“You haven’t seen Breaking Bad??”
I remember my friend’s incredulity like it was yesterday. In fact, it was probably eight years ago. I’m sure I had an incredibly compelling argument ready at a moment’s notice. That’s the type of thing one does when they know they could be pop culture shunned at any time.
I was tired of rooting for bad people. I was tired of making space for violence and drug trafficking, for harassment and Machiavellian justification. I wanted my protagonists to be heroes. I wanted to watch good people strive to be better, even in the face of overwhelming odds. That was what I needed from my narratives. I did not like antiheroes.
It took a deep dive into the intricacies of the antihero character type in the intervening years in order to understand where I was coming from and also where I was wrong to be so dismissive.
The popularity of the antihero has always existed, see Heracles, yet seems to have exploded in the last twenty years. The golden age of television, ushered in by Tony Soprano, Don Draper, Walter White, and Frank Underwood, all saw to that. These were men who repeatedly did bad things that hurt other people, and yet we rooted for them to succeed. In the case of Underwood, he was portrayed by a real live villain.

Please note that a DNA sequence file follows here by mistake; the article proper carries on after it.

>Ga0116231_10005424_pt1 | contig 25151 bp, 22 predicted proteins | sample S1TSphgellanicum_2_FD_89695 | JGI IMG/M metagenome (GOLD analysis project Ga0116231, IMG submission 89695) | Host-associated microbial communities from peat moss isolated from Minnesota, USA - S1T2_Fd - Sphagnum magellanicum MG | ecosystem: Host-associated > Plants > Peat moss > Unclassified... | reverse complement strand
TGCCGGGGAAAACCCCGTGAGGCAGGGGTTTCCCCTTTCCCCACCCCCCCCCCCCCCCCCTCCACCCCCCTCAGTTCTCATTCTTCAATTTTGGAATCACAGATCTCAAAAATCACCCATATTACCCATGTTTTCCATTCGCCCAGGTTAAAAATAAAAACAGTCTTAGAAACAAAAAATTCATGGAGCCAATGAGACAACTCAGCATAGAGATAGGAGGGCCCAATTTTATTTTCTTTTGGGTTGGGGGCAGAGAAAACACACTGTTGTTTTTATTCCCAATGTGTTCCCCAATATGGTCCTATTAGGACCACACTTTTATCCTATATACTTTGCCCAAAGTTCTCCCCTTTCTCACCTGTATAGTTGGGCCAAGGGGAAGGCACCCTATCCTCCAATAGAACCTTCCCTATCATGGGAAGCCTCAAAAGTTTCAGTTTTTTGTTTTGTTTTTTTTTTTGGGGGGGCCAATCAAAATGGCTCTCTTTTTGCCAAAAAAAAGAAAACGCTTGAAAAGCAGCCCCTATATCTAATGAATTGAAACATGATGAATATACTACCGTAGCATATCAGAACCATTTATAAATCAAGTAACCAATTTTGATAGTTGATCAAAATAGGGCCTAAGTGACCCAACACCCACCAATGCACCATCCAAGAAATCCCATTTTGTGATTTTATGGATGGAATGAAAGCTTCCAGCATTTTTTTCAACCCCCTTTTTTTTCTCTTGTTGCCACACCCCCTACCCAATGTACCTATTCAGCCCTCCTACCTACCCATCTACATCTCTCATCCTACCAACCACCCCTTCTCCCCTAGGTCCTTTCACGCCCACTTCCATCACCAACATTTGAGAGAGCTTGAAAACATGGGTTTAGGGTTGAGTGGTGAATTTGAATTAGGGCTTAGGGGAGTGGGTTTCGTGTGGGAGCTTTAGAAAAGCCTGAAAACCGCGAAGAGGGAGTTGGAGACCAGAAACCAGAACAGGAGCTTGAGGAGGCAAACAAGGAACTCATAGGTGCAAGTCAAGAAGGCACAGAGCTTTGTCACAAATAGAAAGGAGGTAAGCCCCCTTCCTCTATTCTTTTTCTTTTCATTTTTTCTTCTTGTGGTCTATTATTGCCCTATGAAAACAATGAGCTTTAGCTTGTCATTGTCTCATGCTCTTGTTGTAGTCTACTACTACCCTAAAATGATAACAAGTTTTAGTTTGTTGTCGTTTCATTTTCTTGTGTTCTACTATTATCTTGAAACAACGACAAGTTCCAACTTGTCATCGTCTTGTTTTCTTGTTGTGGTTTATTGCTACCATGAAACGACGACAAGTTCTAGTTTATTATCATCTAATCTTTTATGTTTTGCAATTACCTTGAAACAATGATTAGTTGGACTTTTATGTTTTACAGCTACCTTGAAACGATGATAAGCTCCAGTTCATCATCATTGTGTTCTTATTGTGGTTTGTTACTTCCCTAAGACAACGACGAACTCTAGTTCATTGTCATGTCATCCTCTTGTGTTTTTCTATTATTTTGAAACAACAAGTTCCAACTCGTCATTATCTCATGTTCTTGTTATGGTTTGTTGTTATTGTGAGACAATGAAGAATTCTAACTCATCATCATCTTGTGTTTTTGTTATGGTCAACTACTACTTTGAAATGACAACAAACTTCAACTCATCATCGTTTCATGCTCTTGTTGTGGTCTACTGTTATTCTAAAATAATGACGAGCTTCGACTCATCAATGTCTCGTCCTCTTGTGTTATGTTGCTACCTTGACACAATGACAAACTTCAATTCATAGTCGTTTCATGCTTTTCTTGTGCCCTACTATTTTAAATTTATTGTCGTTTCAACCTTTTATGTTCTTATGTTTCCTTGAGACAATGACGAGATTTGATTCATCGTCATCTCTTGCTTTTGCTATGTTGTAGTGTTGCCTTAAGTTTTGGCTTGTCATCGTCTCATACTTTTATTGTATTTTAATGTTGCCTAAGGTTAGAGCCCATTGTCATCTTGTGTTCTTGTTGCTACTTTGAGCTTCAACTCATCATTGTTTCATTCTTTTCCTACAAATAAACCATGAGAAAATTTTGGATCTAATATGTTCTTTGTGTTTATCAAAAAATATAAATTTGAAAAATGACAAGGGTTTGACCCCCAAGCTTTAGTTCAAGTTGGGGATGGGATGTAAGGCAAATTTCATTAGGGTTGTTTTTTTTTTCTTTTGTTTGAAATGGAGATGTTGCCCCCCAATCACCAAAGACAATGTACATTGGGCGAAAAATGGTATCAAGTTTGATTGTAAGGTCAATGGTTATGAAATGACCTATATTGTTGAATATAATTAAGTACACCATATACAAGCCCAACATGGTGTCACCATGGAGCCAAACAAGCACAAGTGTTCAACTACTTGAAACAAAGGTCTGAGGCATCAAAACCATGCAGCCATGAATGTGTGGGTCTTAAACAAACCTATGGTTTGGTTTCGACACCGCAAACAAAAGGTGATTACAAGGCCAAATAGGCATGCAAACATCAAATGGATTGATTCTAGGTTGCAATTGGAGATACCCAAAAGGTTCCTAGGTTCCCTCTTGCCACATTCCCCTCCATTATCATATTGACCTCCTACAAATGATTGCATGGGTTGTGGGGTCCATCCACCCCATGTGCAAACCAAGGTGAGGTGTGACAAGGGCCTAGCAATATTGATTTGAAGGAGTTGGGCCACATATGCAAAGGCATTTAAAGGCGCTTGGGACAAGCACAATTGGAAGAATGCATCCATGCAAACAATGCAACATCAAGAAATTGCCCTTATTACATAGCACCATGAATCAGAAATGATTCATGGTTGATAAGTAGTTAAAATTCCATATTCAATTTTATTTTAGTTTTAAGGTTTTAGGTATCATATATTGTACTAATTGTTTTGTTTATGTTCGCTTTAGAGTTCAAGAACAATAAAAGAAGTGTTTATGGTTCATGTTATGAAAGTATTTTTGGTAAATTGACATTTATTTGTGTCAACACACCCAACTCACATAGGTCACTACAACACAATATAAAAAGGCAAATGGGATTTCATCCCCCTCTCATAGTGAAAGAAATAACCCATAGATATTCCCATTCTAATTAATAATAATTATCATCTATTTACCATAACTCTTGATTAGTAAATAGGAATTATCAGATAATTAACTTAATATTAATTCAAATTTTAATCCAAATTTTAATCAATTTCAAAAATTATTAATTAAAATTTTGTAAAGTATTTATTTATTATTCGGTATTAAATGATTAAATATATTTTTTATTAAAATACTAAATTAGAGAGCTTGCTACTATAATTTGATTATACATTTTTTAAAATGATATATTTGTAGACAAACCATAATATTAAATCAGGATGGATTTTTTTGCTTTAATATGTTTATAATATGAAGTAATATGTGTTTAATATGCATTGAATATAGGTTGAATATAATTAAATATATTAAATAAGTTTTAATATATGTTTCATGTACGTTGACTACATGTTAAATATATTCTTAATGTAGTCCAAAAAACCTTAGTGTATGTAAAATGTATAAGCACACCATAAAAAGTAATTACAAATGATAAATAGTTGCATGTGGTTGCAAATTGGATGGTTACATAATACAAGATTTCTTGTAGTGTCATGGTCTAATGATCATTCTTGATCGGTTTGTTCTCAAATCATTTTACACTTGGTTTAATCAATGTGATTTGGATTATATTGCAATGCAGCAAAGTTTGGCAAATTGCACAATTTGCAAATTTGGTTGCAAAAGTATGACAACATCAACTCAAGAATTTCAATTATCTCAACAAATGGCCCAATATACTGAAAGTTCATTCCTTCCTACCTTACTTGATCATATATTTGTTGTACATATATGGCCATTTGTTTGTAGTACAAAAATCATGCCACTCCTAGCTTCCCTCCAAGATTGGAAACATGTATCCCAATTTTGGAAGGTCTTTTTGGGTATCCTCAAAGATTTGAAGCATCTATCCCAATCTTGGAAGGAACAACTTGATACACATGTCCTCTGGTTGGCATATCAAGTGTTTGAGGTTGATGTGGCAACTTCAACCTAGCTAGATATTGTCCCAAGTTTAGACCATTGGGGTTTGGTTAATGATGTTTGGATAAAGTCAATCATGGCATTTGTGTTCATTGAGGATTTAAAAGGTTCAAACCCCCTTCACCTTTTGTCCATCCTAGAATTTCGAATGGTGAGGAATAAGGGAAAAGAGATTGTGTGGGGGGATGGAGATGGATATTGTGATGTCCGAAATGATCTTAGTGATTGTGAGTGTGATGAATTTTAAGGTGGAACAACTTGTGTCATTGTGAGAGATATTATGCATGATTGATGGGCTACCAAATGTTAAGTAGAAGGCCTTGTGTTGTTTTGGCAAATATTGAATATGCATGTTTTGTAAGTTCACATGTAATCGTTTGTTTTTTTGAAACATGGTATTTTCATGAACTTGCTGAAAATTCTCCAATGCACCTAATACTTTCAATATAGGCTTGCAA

Perhaps I need to define “antihero” since I know there may be many interpretations out there: A hero trying to do good, but can’t shake a haunted past. Someone who uses violence and intimidation to achieve a morally just result. A “bad guy” who we happen to root for. Someone who lives by their own code and that may mean they bend the rules. Anyone in a leather jacket. All of these things fall under the antihero category.
The examples are equally as varied. The three men I mentioned above ushered in a modern era, but there were others that came before. Many members of the Corleone family. Both Charles Bronson and Bruce Willis in Death Wish movies. Tony Montana. Han Solo—although he softened over the years, he did shoot first.
Comic books and comic book movies are riddled with the archetype. Marvel alone has films and TV shows based around characters like Wolverine, Deadpool, and The Punisher. Sony adds to that with the Venom series. Venom in particular was created as a villain, but once the public begins to view a character as a badass, the shift to hero-who-still-eats-people is inevitable. Professional wrestling has dealt with that for the last 30 years with heels becoming popular until they become essentially faces. Those are fancy wrestling insider terms.